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As the Technical Director, Europe for Layer 7 Technologies, Francois Lascelles advises global corporations and governments in designing and implementing secure SOA and cloud based solutions. Francois joined Layer 7 in its first days back in 2002 and has been contributing ever since to the evolution of the SecureSpan SOA infrastructure product line. Francois is co-author of Prentice Hall’s upcoming SOA Security book. Layer 7 Technologies is an Enterprise SOA and Cloud infrastructure provider. Follow me on twitter http://twitter.com/flascelles Francois is a DZone MVB and is not an employee of DZone and has posted 28 posts at DZone. You can read more from them at their website. View Full User Profile

Enabling Token Distributors

02.09.2013
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Are you a token distributor? If you provide an API, you probably are.

One thing I like about tokens is that when they are compromised, your credentials are unaffected. Unfortunately, it doesn’t work so well the other way around. When your password is compromised, you should assume the attacker could get access tokens to act on your behalf too.

In his post The dilemma of the oauth token collector, and in this twitter conversation, Nishant and friends comment on the recent twitter hack and discuss the pros and cons of instantly revoking all access tokens when a password is compromised.

I hear the word of caution around automatically revoking all tokens at the first sign of a credential being compromised but in a mobile world where UX is sacred and where each tapping of password can be a painful process, partial token revocation shouldn’t automatically be ruled out.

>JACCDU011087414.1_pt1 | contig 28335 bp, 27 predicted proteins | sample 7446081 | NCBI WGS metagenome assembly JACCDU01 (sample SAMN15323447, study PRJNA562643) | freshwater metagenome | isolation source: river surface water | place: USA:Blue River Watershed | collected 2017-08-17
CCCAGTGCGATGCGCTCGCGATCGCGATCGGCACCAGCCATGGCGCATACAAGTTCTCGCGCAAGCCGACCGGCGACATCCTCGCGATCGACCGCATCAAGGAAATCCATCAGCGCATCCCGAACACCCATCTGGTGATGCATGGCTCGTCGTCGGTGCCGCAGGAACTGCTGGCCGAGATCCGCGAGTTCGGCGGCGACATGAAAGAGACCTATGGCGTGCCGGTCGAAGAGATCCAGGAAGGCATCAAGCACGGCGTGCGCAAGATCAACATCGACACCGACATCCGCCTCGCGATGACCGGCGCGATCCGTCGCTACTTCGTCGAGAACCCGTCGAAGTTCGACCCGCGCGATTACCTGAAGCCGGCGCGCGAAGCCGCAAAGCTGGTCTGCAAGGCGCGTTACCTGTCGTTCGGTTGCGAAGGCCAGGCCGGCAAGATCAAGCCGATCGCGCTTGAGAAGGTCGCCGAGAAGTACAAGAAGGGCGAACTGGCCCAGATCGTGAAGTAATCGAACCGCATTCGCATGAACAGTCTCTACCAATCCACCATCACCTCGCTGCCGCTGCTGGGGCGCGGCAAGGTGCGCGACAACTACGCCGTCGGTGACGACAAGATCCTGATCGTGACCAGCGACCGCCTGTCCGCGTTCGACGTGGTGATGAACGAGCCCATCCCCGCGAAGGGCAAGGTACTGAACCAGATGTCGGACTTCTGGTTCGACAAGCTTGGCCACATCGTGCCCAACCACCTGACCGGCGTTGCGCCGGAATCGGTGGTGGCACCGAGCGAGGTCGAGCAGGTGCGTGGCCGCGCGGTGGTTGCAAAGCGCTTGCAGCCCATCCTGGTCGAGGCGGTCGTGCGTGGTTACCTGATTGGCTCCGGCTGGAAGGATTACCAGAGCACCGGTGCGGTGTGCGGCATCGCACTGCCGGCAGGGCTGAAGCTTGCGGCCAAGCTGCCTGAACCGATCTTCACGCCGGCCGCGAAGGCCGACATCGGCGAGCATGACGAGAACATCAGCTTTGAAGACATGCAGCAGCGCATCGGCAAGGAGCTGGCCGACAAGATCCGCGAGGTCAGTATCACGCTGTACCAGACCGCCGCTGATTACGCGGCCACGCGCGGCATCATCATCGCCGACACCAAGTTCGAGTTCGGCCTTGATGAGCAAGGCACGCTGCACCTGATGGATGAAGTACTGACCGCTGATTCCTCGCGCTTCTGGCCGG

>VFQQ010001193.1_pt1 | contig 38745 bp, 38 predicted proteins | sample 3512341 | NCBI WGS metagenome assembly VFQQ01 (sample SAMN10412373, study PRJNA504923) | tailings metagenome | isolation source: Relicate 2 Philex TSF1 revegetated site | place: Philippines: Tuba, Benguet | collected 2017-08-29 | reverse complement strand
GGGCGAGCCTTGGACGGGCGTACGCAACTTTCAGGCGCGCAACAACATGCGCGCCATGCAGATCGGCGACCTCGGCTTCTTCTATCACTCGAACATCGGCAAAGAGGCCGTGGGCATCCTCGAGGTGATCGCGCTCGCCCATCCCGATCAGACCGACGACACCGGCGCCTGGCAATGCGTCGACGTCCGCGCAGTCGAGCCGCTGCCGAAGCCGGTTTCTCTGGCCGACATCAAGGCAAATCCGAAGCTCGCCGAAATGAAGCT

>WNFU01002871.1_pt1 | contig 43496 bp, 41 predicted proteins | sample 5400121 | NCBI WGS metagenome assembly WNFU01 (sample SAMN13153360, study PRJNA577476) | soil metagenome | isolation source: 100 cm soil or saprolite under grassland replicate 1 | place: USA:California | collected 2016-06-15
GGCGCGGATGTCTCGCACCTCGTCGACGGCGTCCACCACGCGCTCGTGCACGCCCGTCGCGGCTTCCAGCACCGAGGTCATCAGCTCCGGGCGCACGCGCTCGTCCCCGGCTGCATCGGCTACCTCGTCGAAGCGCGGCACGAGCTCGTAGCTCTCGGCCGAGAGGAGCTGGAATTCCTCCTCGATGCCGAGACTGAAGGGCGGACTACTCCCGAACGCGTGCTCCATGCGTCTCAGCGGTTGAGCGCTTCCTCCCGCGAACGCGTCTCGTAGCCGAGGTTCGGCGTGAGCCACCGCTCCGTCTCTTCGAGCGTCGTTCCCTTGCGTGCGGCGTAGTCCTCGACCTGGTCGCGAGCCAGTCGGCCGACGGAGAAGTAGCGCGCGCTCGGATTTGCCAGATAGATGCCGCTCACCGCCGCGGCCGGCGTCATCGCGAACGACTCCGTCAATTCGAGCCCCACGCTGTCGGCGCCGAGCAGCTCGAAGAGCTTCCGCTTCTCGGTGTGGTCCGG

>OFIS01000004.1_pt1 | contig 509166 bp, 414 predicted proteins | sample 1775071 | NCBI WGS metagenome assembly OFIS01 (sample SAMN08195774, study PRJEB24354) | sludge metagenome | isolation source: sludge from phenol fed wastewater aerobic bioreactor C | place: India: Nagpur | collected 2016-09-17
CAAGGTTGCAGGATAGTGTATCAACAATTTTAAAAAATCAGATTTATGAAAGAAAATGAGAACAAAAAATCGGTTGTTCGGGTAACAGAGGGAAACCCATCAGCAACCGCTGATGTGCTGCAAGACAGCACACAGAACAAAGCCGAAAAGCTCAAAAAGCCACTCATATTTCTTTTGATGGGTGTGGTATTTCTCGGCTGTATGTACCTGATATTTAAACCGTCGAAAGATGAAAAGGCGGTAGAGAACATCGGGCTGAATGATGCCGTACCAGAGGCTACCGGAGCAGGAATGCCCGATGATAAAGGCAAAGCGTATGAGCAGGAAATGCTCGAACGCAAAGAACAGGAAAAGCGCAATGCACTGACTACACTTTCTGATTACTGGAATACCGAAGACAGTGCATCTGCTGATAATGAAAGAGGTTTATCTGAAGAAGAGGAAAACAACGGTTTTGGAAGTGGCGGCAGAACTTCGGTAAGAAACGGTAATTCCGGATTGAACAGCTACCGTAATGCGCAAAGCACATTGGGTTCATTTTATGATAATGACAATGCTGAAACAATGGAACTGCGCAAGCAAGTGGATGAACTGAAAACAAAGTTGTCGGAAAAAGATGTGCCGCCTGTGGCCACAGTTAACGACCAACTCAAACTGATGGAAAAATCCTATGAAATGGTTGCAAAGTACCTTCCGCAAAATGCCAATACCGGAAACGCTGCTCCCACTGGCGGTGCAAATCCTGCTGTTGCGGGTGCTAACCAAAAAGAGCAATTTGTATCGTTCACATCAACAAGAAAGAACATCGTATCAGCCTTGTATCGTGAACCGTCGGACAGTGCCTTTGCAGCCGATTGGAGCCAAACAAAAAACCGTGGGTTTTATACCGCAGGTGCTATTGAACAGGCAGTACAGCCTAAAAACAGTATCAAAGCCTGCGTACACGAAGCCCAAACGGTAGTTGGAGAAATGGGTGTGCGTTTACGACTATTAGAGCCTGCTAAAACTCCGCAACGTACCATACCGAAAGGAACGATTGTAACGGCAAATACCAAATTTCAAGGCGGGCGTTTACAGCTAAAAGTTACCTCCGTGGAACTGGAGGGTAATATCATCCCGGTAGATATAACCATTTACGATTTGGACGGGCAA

Although, as Nishant suggests, “it is usually hard to pinpoint the exact time at which an account got compromised”, you may know that it happened within a range and use the worse case scenario. I’m not saying that was necessarily the right thing to do in reaction to twitter’s latest incident but only revoking tokens that were issued after the earliest time the hack could have taken place is a valid approach that needs to be considered. The possibility of doing this allows the api provider to mitigate the UX impact and helps avoid service interruptions (yes I know UX would be best served by preventing credentials being compromised in the first place).

Of course, acting at that level requires token governance. The ability to revoke tokens is essential to the api proviver. Any token management solution being developed today should pay great attention it. Providing a GUI to enable token revocation is a start but a token management solution should expose an API through which tokens can be revoked too. This lets existing portals and ops tooling programmatically act on token revocation. Tokens need to be easily revoked per user, per application, per creation date, per scope, etc, and per combination of any of these.

Are you a token distributor? You should think hard about token governance. You also think hard about scaling, security, integration to exiting identity assets and interop among other things. We’re covering these and more in this new eBook : 5 OAuth Essentials For APi Access Control. Check it out.

Published at DZone with permission of Francois Lascelles, author and DZone MVB. (source)

(Note: Opinions expressed in this article and its replies are the opinions of their respective authors and not those of DZone, Inc.)